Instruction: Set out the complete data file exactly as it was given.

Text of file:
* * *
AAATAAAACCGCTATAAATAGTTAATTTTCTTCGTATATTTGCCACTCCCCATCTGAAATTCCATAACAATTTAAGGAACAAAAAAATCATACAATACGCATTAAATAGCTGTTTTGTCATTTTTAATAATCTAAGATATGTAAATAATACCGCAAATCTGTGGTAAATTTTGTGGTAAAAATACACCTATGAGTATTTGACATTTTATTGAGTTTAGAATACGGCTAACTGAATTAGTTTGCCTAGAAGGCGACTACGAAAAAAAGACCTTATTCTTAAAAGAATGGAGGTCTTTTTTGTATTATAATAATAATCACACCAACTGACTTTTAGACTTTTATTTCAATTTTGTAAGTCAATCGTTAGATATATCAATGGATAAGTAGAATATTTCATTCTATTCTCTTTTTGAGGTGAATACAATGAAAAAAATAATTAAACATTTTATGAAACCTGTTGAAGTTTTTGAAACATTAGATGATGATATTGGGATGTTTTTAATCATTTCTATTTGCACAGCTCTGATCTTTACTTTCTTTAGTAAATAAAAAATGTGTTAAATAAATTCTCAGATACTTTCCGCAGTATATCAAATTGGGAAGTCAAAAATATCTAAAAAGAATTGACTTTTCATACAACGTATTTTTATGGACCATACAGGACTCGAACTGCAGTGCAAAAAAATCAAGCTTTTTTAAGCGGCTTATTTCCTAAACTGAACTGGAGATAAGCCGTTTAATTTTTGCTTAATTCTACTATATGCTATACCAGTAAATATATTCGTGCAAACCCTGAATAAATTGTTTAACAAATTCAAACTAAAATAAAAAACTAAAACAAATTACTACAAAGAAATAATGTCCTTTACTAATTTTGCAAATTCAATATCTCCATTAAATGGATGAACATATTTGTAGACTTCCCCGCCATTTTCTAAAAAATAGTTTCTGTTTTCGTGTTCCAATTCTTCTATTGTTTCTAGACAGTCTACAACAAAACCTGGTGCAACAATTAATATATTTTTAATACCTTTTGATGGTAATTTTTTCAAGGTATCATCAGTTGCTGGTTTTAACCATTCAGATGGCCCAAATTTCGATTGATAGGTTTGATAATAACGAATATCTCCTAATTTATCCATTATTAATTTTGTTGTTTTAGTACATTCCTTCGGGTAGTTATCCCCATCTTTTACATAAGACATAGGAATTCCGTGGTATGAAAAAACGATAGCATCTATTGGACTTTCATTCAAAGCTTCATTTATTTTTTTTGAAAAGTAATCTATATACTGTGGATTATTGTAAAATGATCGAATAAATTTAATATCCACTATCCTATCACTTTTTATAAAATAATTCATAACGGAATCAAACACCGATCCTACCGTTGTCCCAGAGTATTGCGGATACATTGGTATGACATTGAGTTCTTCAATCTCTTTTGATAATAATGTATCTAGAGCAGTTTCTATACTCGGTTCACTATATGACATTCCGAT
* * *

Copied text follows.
AAATAAAACCGCTATAAATAGTTAATTTTCTTCGTATATTTGCCACTCCCCATCTGAAATTCCATAACAATTTAAGGAACAAAAAAATCATACAATACGCATTAAATAGCTGTTTTGTCATTTTTAATAATCTAAGATATGTAAATAATACCGCAAATCTGTGGTAAATTTTGTGGTAAAAATACACCTATGAGTATTTGACATTTTATTGAGTTTAGAATACGGCTAACTGAATTAGTTTGCCTAGAAGGCGACTACGAAAAAAAGACCTTATTCTTAAAAGAATGGAGGTCTTTTTTGTATTATAATAATAATCACACCAACTGACTTTTAGACTTTTATTTCAATTTTGTAAGTCAATCGTTAGATATATCAATGGATAAGTAGAATATTTCATTCTATTCTCTTTTTGAGGTGAATACAATGAAAAAAATAATTAAACATTTTATGAAACCTGTTGAAGTTTTTGAAACATTAGATGATGATATTGGGATGTTTTTAATCATTTCTATTTGCACAGCTCTGATCTTTACTTTCTTTAGTAAATAAAAAATGTGTTAAATAAATTCTCAGATACTTTCCGCAGTATATCAAATTGGGAAGTCAAAAATATCTAAAAAGAATTGACTTTTCATACAACGTATTTTTATGGACCATACAGGACTCGAACTGCAGTGCAAAAAAATCAAGCTTTTTTAAGCGGCTTATTTCCTAAACTGAACTGGAGATAAGCCGTTTAATTTTTGCTTAATTCTACTATATGCTATACCAGTAAATATATTCGTGCAAACCCTGAATAAATTGTTTAACAAATTCAAACTAAAATAAAAAACTAAAACAAATTACTACAAAGAAATAATGTCCTTTACTAATTTTGCAAATTCAATATCTCCATTAAATGGATGAACATATTTGTAGACTTCCCCGCCATTTTCTAAAAAATAGTTTCTGTTTTCGTGTTCCAATTCTTCTATTGTTTCTAGACAGTCTACAACAAAACCTGGTGCAACAATTAATATATTTTTAATACCTTTTGATGGTAATTTTTTCAAGGTATCATCAGTTGCTGGTTTTAACCATTCAGATGGCCCAAATTTCGATTGATAGGTTTGATAATAACGAATATCTCCTAATTTATCCATTATTAATTTTGTTGTTTTAGTACATTCCTTCGGGTAGTTATCCCCATCTTTTACATAAGACATAGGAATTCCGTGGTATGAAAAAACGATAGCATCTATTGGACTTTCATTCAAAGCTTCATTTATTTTTTTTGAAAAGTAATCTATATACTGTGGATTATTGTAAAATGATCGAATAAATTTAATATCCACTATCCTATCACTTTTTATAAAATAATTCATAACGGAATCAAACACCGATCCTACCGTTGTCCCAGAGTATTGCGGATACATTGGTATGACATTGAGTTCTTCAATCTCTTTTGATAATAATGTATCTAGAGCAGTTTCTATACTCGGTTCACTATATGACATTCCGAT